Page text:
about corporate bonds that is a discrepancy between what we are seeing on the corporate loan side, right? rachel: yes. the loans tend to be more risky than the high-yield debt. seeing a big move into passive, but we see actively managed etf's being launched. they have a very interesting way of dealing with all of this volatility. cash,re able to go into which means they get out of some of the leverage loans and into safer short-term interests. loanf the largest active etf has 15% of earnings in short-term debt, whereas the largest loan etf is passive with 3% in the money market. romaine: short-term seems to be the theme for the year and we expect that to continue into 2019? rachel: i think we do. given that we have the rates environment and uncertainty about where the fed is going more than we haven't any point in the last few years. pause,eyause -- do they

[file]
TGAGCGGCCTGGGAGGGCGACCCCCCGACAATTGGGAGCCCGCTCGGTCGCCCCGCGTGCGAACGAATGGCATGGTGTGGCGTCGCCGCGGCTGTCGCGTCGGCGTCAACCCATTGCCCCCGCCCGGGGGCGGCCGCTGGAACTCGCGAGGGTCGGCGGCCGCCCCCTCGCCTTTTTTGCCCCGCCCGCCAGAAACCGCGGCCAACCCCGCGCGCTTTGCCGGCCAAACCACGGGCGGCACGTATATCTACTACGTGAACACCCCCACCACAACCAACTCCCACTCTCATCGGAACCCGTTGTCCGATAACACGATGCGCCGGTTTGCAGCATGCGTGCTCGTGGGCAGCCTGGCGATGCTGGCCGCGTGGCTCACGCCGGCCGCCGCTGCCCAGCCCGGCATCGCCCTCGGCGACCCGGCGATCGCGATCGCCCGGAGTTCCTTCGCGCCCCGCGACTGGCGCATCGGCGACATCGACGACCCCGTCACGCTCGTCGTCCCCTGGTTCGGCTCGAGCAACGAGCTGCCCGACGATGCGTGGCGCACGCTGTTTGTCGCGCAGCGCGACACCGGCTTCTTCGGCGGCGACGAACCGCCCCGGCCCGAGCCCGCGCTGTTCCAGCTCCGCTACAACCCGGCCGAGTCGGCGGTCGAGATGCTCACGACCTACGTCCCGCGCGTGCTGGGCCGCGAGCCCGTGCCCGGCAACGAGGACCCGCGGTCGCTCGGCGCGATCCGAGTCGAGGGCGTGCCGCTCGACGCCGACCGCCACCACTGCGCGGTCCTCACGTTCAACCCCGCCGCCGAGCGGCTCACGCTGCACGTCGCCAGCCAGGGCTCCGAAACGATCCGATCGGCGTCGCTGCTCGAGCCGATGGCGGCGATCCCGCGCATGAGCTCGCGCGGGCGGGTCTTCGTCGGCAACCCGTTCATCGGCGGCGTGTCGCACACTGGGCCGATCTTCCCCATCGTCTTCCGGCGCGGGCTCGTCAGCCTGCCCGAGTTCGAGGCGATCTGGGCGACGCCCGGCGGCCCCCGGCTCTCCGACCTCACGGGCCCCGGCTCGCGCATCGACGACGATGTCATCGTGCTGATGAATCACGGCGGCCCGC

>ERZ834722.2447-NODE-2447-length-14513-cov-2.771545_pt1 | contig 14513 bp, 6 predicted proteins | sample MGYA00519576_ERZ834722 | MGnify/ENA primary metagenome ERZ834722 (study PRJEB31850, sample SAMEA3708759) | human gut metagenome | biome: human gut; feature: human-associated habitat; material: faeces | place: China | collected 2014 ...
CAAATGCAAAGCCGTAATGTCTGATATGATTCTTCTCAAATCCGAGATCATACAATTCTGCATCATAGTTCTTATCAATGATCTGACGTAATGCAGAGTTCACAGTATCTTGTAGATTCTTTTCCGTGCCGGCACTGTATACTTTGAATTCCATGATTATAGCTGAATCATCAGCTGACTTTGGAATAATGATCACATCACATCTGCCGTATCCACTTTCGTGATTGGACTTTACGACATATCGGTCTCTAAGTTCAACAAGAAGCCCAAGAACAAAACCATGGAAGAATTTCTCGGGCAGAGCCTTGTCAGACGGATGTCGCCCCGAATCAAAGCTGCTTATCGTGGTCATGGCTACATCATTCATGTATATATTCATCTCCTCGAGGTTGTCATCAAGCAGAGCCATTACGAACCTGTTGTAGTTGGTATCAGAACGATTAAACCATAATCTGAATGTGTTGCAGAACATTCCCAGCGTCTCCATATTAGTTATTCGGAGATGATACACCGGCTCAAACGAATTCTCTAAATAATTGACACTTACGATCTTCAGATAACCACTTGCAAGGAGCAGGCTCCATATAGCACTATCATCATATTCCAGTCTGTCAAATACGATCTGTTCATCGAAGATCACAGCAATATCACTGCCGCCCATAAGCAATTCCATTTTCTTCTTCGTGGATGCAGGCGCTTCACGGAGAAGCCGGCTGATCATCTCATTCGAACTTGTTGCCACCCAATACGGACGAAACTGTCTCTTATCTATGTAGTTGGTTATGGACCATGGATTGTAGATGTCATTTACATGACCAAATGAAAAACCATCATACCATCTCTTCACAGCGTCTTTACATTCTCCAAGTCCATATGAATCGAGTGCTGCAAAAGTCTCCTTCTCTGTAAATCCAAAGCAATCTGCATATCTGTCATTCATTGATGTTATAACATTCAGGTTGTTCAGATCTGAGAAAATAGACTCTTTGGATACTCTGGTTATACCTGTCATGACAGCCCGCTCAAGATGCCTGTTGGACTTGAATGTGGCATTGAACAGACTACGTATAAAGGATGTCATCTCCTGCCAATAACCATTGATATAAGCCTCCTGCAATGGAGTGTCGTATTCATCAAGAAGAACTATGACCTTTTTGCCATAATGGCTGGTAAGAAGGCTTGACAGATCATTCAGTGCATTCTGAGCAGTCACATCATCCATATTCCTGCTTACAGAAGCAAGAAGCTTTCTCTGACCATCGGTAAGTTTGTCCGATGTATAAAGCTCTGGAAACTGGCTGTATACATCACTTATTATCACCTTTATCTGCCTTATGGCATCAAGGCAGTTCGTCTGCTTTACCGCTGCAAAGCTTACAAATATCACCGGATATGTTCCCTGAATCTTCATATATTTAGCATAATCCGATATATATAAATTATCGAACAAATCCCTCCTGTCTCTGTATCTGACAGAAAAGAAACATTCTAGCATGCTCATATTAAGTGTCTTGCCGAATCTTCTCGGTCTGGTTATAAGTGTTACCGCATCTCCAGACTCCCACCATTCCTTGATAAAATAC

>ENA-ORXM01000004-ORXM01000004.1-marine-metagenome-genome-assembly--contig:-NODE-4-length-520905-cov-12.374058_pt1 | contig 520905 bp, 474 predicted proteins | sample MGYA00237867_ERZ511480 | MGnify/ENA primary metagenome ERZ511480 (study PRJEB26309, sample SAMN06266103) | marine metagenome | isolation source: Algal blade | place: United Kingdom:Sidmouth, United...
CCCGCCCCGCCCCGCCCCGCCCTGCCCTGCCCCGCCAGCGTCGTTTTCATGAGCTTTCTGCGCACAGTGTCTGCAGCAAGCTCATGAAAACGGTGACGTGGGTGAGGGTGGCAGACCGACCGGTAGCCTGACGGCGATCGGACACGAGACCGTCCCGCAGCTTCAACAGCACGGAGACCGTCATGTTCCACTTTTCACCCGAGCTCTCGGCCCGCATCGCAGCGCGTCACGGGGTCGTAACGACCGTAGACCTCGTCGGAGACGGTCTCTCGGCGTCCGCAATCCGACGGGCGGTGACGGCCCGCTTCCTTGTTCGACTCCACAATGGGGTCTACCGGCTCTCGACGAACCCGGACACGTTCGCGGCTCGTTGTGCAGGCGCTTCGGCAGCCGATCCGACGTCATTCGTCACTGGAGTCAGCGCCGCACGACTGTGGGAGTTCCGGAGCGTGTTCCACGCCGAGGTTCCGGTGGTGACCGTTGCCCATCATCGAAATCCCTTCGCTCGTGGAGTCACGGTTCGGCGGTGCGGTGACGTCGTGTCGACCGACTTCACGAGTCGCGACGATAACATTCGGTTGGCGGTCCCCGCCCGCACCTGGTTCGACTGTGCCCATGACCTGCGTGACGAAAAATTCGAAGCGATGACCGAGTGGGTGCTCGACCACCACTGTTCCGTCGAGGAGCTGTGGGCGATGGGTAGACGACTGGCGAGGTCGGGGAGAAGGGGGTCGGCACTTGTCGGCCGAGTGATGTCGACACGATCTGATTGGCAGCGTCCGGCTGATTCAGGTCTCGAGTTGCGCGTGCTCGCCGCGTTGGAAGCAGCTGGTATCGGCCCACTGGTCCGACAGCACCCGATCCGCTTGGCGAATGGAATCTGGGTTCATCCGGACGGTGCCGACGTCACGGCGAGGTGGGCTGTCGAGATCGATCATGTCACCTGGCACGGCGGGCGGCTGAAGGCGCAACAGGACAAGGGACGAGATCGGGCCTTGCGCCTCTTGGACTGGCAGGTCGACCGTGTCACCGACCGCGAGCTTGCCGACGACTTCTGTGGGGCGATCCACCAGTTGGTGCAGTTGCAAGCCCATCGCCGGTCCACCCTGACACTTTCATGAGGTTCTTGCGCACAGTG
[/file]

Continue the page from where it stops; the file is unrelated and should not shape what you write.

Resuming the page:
continue hiking? romaine: all right. thank you. that is rachel evans with us here in new york. from new york, this is bloomberg. ♪ carol: and you are watching and listening to a special edition of bloomberg businessweek from our multimedia studios in new york. carol massar along with jason kelly. we talked about president trump.a bit of a surprise visit . he and the first lady traveling light on christmas night to visit the troops and senior military leadership in iraq and also making comments about some of the things going on right now out of washington. jason: a few comments coming up from the president addressing the government shutdown, saying when asked about the duration, he says his administration will do "whatever it takes" presumably to get the funding for that order will that he has been asking for and that has been the main point of contention. also, another topic at hand, the